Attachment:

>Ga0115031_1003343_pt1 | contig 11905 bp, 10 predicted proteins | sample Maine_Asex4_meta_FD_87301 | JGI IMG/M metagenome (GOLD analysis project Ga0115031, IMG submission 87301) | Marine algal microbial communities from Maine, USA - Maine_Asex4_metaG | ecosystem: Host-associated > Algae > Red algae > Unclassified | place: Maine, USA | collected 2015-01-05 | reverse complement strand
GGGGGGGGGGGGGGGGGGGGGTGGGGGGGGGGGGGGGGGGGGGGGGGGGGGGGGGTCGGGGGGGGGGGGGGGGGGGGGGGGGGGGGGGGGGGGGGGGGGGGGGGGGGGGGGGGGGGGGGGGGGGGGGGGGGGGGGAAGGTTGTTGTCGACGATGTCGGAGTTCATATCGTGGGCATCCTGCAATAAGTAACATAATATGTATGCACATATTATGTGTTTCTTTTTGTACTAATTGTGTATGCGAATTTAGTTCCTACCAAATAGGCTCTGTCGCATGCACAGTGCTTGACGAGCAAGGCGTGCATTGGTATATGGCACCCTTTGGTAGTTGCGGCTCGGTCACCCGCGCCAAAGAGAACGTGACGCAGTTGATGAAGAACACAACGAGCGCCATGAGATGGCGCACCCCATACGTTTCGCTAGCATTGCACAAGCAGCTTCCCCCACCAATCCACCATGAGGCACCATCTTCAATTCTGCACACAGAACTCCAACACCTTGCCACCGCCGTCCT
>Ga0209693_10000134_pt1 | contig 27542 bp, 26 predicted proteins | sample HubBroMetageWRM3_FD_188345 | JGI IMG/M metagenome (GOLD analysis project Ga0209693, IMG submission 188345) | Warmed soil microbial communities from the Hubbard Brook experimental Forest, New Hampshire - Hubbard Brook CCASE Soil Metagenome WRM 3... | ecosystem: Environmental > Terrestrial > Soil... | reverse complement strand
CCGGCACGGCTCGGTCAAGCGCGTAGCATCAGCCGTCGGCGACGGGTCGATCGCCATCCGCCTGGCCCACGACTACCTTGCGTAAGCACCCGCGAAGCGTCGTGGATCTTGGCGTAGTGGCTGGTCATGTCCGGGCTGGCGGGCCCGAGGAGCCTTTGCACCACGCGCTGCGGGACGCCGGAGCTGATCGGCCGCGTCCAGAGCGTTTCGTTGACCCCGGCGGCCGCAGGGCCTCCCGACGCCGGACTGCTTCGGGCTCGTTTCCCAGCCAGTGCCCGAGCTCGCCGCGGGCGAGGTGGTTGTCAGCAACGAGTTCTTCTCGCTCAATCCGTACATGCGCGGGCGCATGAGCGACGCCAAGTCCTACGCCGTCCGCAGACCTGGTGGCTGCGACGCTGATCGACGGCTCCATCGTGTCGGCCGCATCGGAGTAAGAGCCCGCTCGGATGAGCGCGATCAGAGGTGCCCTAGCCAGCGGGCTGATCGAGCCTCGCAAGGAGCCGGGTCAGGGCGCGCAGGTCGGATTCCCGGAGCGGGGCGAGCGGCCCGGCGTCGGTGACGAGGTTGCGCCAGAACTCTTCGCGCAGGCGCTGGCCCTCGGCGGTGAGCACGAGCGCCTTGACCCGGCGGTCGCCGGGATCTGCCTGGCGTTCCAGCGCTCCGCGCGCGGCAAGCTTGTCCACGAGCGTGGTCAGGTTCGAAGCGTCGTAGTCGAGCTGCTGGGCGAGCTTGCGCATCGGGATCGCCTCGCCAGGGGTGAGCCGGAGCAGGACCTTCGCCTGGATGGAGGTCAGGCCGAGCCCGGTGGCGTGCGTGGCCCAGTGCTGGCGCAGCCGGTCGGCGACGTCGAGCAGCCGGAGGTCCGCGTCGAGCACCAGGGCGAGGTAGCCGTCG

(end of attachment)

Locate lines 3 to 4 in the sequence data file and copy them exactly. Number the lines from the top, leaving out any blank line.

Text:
>Ga0209693_10000134_pt1 | contig 27542 bp, 26 predicted proteins | sample HubBroMetageWRM3_FD_188345 | JGI IMG/M metagenome (GOLD analysis project Ga0209693, IMG submission 188345) | Warmed soil microbial communities from the Hubbard Brook experimental Forest, New Hampshire - Hubbard Brook CCASE Soil Metagenome WRM 3... | ecosystem: Environmental > Terrestrial > Soil... | reverse complement strand
CCGGCACGGCTCGGTCAAGCGCGTAGCATCAGCCGTCGGCGACGGGTCGATCGCCATCCGCCTGGCCCACGACTACCTTGCGTAAGCACCCGCGAAGCGTCGTGGATCTTGGCGTAGTGGCTGGTCATGTCCGGGCTGGCGGGCCCGAGGAGCCTTTGCACCACGCGCTGCGGGACGCCGGAGCTGATCGGCCGCGTCCAGAGCGTTTCGTTGACCCCGGCGGCCGCAGGGCCTCCCGACGCCGGACTGCTTCGGGCTCGTTTCCCAGCCAGTGCCCGAGCTCGCCGCGGGCGAGGTGGTTGTCAGCAACGAGTTCTTCTCGCTCAATCCGTACATGCGCGGGCGCATGAGCGACGCCAAGTCCTACGCCGTCCGCAGACCTGGTGGCTGCGACGCTGATCGACGGCTCCATCGTGTCGGCCGCATCGGAGTAAGAGCCCGCTCGGATGAGCGCGATCAGAGGTGCCCTAGCCAGCGGGCTGATCGAGCCTCGCAAGGAGCCGGGTCAGGGCGCGCAGGTCGGATTCCCGGAGCGGGGCGAGCGGCCCGGCGTCGGTGACGAGGTTGCGCCAGAACTCTTCGCGCAGGCGCTGGCCCTCGGCGGTGAGCACGAGCGCCTTGACCCGGCGGTCGCCGGGATCTGCCTGGCGTTCCAGCGCTCCGCGCGCGGCAAGCTTGTCCACGAGCGTGGTCAGGTTCGAAGCGTCGTAGTCGAGCTGCTGGGCGAGCTTGCGCATCGGGATCGCCTCGCCAGGGGTGAGCCGGAGCAGGACCTTCGCCTGGATGGAGGTCAGGCCGAGCCCGGTGGCGTGCGTGGCCCAGTGCTGGCGCAGCCGGTCGGCGACGTCGAGCAGCCGGAGGTCCGCGTCGAGCACCAGGGCGAGGTAGCCGTCG